Connections among ice, runoff and atmospheric forcing in the Beaufort Gyre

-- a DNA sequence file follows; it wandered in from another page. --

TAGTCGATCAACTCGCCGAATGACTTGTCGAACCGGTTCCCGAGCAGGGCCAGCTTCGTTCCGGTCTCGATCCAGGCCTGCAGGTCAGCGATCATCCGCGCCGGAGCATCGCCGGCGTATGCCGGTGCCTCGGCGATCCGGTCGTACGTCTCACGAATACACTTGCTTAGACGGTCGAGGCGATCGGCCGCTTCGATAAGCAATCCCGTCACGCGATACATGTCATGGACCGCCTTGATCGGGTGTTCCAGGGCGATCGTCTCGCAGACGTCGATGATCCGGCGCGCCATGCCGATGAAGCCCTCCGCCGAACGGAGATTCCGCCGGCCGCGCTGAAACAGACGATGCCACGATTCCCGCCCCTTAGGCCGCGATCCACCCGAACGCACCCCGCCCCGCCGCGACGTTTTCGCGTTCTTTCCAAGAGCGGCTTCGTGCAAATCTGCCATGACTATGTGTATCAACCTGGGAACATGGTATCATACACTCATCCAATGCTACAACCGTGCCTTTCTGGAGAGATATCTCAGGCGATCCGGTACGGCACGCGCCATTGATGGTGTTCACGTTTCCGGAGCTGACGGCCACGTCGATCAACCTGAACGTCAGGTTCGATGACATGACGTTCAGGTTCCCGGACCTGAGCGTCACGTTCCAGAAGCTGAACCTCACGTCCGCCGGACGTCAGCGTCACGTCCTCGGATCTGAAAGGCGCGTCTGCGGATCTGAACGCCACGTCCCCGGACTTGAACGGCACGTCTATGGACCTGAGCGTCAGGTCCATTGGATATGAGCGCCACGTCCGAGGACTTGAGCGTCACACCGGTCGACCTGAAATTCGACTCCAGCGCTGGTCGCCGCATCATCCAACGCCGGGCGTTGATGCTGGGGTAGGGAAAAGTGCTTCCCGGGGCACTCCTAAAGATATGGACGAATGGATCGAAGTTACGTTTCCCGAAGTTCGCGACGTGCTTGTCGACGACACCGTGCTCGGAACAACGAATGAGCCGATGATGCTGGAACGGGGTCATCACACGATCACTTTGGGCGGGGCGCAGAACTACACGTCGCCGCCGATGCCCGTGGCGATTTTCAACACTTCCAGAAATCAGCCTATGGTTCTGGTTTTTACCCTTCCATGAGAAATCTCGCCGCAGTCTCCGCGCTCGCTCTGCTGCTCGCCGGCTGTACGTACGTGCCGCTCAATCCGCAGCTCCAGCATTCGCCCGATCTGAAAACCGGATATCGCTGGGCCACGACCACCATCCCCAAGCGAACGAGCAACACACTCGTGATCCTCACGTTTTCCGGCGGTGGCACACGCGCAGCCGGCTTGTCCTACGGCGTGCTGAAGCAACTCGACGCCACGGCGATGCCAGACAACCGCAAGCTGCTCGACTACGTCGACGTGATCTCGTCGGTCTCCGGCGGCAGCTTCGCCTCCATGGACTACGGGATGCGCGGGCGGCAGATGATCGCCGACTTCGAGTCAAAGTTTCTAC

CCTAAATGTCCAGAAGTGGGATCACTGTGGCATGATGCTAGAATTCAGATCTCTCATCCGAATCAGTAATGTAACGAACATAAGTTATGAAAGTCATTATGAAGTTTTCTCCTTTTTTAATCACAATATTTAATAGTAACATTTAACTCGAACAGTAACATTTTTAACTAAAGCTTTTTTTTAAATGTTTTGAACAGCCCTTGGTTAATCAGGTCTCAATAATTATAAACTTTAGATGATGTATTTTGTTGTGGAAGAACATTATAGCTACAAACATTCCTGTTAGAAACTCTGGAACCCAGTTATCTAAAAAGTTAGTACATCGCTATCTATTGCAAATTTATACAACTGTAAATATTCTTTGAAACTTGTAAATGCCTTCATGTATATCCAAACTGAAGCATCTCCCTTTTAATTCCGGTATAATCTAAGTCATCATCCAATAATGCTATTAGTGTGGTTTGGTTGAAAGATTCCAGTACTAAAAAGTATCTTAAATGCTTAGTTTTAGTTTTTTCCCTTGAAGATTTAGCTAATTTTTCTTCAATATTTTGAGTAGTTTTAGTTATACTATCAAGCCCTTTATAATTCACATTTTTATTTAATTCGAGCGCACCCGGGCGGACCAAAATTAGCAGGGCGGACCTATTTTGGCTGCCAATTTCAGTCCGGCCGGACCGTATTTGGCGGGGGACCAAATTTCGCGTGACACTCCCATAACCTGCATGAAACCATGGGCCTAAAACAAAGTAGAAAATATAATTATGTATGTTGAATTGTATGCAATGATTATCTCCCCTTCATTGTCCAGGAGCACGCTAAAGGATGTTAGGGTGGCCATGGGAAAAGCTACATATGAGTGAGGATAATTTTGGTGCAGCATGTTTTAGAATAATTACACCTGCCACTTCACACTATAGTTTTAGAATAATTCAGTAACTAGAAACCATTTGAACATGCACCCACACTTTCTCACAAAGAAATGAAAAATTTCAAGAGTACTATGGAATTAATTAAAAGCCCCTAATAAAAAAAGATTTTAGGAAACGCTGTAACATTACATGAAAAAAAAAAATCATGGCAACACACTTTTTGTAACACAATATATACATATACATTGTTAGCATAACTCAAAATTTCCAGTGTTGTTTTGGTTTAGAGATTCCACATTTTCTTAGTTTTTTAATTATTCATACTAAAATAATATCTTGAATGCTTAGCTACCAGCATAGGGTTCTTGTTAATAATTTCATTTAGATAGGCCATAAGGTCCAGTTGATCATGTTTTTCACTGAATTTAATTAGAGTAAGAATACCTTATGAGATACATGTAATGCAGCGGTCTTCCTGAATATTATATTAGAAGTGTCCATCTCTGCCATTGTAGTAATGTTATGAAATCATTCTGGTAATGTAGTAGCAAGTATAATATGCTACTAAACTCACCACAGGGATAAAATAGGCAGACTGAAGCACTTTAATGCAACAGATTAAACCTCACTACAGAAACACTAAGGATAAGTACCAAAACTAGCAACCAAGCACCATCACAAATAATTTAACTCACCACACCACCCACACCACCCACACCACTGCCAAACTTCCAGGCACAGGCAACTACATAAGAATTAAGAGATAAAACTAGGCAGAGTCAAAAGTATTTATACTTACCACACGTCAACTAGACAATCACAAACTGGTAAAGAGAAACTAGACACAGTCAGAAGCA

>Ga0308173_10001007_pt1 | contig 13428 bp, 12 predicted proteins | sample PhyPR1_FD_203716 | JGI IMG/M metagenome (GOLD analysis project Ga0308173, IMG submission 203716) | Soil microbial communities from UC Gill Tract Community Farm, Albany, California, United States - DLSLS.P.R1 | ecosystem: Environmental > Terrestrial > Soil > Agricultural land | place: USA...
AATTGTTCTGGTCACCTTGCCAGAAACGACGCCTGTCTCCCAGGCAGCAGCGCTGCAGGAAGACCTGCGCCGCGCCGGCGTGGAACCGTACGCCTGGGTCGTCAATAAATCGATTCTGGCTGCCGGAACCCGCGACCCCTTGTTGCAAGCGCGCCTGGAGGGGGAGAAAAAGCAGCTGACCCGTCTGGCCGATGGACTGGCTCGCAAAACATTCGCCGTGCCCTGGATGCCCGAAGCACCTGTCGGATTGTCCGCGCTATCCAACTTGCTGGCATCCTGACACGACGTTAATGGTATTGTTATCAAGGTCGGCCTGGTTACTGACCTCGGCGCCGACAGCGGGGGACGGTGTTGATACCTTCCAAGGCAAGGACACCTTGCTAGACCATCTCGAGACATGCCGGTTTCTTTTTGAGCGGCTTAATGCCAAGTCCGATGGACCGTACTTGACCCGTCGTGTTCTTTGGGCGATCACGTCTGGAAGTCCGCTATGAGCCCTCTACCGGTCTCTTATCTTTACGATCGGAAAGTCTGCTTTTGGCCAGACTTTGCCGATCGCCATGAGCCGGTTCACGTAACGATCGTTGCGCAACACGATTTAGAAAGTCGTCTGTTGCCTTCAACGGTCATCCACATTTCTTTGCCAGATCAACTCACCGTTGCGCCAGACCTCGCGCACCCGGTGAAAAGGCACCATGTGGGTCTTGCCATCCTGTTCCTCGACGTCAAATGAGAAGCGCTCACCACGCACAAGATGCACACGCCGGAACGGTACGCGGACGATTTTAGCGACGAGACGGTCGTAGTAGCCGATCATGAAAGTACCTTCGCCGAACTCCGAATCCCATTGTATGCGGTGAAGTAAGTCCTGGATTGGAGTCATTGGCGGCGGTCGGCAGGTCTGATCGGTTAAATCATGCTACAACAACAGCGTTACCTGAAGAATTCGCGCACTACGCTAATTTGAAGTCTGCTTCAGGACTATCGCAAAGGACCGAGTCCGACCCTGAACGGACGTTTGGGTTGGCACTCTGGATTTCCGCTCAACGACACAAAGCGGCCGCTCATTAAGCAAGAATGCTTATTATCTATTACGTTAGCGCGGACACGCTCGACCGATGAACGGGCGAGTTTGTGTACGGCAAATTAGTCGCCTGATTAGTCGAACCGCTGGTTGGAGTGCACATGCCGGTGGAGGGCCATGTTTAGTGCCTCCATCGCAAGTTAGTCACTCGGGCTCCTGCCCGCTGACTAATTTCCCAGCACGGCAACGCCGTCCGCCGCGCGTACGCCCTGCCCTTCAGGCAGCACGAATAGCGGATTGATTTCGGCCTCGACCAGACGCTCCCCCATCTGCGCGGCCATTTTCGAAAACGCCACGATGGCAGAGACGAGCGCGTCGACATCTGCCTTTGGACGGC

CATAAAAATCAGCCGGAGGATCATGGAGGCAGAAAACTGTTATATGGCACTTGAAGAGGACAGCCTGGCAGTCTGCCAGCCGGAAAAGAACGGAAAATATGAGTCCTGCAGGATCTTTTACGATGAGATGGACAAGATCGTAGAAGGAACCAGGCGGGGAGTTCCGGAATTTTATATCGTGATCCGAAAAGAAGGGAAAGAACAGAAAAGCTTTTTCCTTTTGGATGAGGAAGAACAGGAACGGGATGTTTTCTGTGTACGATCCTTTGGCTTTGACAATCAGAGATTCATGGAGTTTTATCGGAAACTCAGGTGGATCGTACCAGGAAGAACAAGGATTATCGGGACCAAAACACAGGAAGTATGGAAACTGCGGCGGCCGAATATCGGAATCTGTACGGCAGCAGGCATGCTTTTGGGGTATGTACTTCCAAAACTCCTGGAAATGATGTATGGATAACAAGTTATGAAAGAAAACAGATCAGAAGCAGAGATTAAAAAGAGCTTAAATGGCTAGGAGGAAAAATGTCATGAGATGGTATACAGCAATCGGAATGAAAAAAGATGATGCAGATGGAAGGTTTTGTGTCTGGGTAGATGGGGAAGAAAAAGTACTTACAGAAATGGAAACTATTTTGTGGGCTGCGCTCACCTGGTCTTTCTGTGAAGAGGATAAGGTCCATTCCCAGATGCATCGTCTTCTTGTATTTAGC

During SHEBA, thin ice and freshening of the Arctic Ocean surface in the Beaufort Sea led to speculation that perennial sea ice was disappearing [McPhee et al., 1998]. Since 1987, we have collected salinity, δ18O and Ba profiles near the initial SHEBA site and, in 1997, we ran a section out to SHEBA. Resolving fresh water into runoff and ice melt, we found a large background of Mackenzie River water with exceptional amounts in 1997 explaining much of the freshening at SHEBA. Ice melt went through a dramatic 4–6 m jump in the early 1990s coinciding with the atmospheric pressure field and sea-ice circulation becoming more cyclonic. The increase in sea-ice melt appears to be a thermal and mechanical response to a circulation regime shift. Should atmospheric circulation revert to the more anticyclonic mode, ice conditions can also be expected to revert although not necessarily to previous conditions.